Birds, Whiskey, and the Modern Evolutionary Synthesis: Ernst Mayr in the Solomon Islands

Ethan Linck in Hypocrite Reader:

ScreenHunter_1575 Dec. 19 20.42Near the end June in 1929, a 25-year old German ornithologist named Ernst Mayr was sitting in a hut in New Guinea, skinning and stuffing birds, when he received a telegram. Carried by a Papuan runner, it was a decidedly unlikely event: at the time, New Guinea was almost unimaginably remote, and Mayr had been out of contact with his mentor at the University of Berlin for nearly a year. But the telegram’s contents proved to be as significant as its delivery was improbable. At the urging of his advisor, Dr. Stresemann, Mayr was to take the first steamer down the coast and board the freight schooner France, assuming duties as the ornithologist for the American Museum of Natural History’s Whitney South Seas Expedition. The Whitney Expedition’s own ornithologist had recently taken ill, the telegram explained, leaving the leader only with a gaggle of Yale college seniors who “knew nothing about birds.” Mayr followed Stresemann’s orders, and boarded the France from the island port of Samarai. He spent the next nine months building a collection of bird specimens from the Solomon Islands — and the subsequent decade using this collection to become one of the principal architects of the modern evolutionary synthesis, filling the lingering gaps in Darwin’s theory of evolution by natural selection.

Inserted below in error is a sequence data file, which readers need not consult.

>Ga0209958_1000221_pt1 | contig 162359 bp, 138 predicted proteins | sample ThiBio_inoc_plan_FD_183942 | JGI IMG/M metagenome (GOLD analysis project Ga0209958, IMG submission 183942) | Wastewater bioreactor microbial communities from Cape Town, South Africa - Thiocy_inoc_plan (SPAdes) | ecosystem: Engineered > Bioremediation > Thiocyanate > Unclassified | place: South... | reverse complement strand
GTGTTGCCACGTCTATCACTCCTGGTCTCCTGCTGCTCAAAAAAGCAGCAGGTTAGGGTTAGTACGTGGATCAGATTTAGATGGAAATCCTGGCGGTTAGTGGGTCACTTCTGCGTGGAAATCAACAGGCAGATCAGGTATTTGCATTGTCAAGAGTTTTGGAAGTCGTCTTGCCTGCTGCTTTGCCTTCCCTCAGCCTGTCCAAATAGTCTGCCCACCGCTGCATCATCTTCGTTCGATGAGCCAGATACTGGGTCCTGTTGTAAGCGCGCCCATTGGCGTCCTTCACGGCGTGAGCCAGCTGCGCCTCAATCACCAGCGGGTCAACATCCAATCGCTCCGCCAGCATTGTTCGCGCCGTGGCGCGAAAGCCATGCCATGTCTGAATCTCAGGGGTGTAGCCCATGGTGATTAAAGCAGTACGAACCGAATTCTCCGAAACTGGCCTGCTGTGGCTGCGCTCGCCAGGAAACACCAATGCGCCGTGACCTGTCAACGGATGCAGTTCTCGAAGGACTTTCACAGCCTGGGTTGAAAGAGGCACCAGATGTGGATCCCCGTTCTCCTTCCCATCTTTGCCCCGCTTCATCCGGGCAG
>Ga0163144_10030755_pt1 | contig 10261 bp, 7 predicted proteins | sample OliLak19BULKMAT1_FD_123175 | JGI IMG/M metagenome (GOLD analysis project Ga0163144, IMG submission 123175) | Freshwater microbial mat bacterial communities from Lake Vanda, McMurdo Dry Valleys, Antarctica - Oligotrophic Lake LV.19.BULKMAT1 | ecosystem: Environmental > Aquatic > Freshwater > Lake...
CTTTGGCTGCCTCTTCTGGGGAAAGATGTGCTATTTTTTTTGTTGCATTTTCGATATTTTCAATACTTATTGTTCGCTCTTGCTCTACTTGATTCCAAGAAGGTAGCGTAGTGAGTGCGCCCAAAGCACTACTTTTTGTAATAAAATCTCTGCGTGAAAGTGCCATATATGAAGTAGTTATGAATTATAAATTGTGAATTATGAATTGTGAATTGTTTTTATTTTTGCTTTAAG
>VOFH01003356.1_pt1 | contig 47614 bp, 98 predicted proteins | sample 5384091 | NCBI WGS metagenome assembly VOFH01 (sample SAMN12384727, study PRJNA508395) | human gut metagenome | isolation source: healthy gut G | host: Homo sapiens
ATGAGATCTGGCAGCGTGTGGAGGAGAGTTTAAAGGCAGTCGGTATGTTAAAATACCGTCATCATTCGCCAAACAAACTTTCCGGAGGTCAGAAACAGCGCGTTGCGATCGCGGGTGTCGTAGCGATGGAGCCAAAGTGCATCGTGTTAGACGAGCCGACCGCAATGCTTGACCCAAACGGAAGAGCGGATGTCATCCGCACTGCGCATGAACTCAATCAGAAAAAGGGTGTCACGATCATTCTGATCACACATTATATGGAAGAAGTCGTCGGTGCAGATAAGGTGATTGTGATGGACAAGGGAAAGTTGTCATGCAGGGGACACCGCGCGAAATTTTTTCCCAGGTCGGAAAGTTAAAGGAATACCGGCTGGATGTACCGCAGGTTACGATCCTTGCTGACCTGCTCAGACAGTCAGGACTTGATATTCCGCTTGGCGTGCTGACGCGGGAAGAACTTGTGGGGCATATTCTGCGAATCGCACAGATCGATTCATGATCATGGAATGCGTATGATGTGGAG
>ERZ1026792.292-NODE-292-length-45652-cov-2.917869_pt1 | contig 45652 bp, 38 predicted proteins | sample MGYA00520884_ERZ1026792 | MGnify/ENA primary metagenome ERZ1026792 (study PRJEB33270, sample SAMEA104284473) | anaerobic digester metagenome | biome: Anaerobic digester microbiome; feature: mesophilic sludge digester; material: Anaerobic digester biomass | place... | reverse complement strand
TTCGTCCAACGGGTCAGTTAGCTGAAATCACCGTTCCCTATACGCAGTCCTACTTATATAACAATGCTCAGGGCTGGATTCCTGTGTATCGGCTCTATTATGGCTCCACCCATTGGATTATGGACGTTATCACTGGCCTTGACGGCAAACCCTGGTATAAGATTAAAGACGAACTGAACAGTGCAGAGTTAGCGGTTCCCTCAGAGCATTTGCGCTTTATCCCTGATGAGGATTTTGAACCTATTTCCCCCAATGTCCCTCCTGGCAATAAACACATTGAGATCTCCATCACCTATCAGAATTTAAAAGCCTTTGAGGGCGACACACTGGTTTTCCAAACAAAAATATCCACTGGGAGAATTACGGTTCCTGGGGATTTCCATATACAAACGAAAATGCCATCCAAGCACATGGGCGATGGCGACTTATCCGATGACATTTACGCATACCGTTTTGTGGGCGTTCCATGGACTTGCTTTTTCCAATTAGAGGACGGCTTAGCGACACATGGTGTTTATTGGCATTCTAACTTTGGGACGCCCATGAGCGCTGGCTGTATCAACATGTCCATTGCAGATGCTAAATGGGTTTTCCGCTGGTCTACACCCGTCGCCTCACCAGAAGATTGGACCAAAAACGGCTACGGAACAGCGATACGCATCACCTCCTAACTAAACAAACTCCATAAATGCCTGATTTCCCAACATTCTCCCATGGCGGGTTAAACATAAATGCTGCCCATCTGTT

How did shooting and skinning birds in an obscure corner of the South Pacific lead to one of the 20th century’s major scientific achievements?

More here.